A “I’ve Got It!” once the players are too close to effectively alter their course can end up in an unfortunate collision, which allowing an inside the park home run is nothing compared to the high risk of injury from such a collision.

First impression of  “Communication Skills” may leave you shaking your head, thinking I can’t win. I either call it too late or too soon. Don’t be concerned as with everything else in baseball it’s a learning and building process.

As you practice you’ll learn your abilities and your team mates’ abilities, which will allow you to make a good educated guess of whether your team mate, or you, are fast enough to catch up with hard hit ball. It’ll be automatic and you rarely realize what and how quickly you analyzed the situation.

Sun Glare and Outfield Fielding

Most would agree, Ideal conditions for baseball is a warm sunny day, with a slight breeze to keep you cool. However, that Sun which creates these ideal conditions can quickly turn into a nightmare if you looking into it and trying to see a baseball.

Here’s the steps to defeat Sun Glare:

 (1.) When the sun is on your glove hand side and is giving you a problem through your peripheral vision, or if you’re more or less staring into it, use your glove to block the sun. This can be done two different ways, depending on the exact positioning of the sun and your particular glare problem.

Outfield Fielding - Shade Sun Glare With Hand, Glove Or Catch Ball From the Side

(a.)  Hold your glove up and out with the inside (pocket side) of your glove facing the sun, which will offer the broadest area of protection.
(b.) Watch the ball until it either clears the sun, moving the glove to catch the ball, or watch the ball all the way into the glove if the sun is that blinding.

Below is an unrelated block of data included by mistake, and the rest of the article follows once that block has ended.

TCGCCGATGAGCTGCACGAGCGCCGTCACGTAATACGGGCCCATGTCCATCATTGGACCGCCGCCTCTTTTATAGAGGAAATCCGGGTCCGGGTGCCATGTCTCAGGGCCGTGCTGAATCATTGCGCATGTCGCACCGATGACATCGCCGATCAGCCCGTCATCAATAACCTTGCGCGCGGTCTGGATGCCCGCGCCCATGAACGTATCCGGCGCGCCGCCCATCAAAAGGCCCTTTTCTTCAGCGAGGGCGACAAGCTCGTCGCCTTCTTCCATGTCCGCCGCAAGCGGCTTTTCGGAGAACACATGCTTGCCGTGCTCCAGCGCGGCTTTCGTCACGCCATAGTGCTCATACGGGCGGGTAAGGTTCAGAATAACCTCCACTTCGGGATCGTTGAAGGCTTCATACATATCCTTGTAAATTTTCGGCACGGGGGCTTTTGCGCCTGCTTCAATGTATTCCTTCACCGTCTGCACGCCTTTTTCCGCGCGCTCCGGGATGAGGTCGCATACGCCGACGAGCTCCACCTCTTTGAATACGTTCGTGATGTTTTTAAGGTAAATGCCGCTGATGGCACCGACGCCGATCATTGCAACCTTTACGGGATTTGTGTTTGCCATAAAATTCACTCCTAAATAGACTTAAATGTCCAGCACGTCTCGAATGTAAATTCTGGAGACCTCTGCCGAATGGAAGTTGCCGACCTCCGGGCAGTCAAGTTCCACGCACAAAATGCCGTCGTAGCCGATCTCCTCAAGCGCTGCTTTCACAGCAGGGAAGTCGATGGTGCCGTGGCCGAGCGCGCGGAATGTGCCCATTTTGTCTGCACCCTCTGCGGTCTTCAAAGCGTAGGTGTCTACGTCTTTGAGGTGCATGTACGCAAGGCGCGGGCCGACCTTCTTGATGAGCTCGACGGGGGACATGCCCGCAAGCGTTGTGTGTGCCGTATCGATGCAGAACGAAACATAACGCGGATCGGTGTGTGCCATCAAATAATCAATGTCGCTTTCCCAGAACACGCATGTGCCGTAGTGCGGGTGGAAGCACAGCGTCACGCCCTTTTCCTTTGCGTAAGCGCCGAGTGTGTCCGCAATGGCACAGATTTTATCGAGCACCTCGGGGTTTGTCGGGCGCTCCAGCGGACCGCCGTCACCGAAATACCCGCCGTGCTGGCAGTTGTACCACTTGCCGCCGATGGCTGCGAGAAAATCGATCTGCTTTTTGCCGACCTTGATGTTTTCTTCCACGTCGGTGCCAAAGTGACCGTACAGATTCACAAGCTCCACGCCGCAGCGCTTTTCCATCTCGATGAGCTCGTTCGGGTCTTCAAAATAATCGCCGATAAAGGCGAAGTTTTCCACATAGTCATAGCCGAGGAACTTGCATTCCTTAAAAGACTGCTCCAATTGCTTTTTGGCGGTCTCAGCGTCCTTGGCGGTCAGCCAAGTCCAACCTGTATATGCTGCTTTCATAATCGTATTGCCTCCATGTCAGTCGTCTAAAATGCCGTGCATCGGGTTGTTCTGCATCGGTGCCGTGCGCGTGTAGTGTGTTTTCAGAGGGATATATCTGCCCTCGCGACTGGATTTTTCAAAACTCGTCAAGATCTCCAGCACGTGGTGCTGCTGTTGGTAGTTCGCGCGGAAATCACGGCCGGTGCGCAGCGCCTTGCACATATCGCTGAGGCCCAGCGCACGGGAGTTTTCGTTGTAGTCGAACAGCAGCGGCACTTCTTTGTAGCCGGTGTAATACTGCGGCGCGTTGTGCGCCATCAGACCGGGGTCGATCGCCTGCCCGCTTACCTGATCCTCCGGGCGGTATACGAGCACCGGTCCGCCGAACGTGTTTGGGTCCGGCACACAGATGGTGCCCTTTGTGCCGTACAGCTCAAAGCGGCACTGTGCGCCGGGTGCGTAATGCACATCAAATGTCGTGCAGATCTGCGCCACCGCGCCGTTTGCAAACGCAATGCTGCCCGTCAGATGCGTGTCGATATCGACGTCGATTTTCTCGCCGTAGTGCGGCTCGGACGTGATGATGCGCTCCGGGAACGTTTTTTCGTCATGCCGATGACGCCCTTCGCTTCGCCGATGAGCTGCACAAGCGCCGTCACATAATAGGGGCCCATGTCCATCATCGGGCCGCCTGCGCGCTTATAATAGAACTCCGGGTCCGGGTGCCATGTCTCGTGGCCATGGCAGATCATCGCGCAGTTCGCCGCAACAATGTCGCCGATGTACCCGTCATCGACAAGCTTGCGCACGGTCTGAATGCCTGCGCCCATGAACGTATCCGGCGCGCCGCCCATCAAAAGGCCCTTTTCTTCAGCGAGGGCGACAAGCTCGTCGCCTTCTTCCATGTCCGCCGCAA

Always try and use two hands to catch the ball, as you’re having enough trouble dealing with sun glare, you don’t need to be trying to balance a sno-cone, which can easily pop out of the glove.

 (c.)  To address the situation of the ball nearly coming straight out of the sun, it may be possible, depending on the make of the glove, to actually peer through the webbing of the pocket, blocking, at least partially, the sun yet still being able to see the ball. You don’t always need to totally block the sun out, just enough so your eyes can track the ball.
 (2.) There will be times a line drive or low fly ball is so engulfed by the sun, there’s no blocking the sun out. When this occurs quickly turn sideways and reposition until you move out of the direct blindness of the sun.
  By doing this you are no longer looking directly into the sun, but across and out in front of the sun’s glare.               

 (3.)  If you’re playing a sun field and a fly ball is hit in your direction, immediately raise your throwing hand (bare hand) out and up into the air directly in front of the sun. By keeping your hand between the sun and your eyes, you will block the sun’s glare and allow you to track the ball.

 If need be, keep your hand up and catch the ball with one hand. In spite of the two handed catch rule… there’s always exceptions to the rule and this is one of them.

                      Look For Help:

  If all else fails and you can not find the ball, immediately look to another fielder who will be pointing at the ball. You may or may not be able to catch it, but you’ll know where to go to limit the damage and hold the hitter to a single or double. Plus, it doesn’t hurt to not get bonked in the head.     

Outfield Fielding to Outfield Play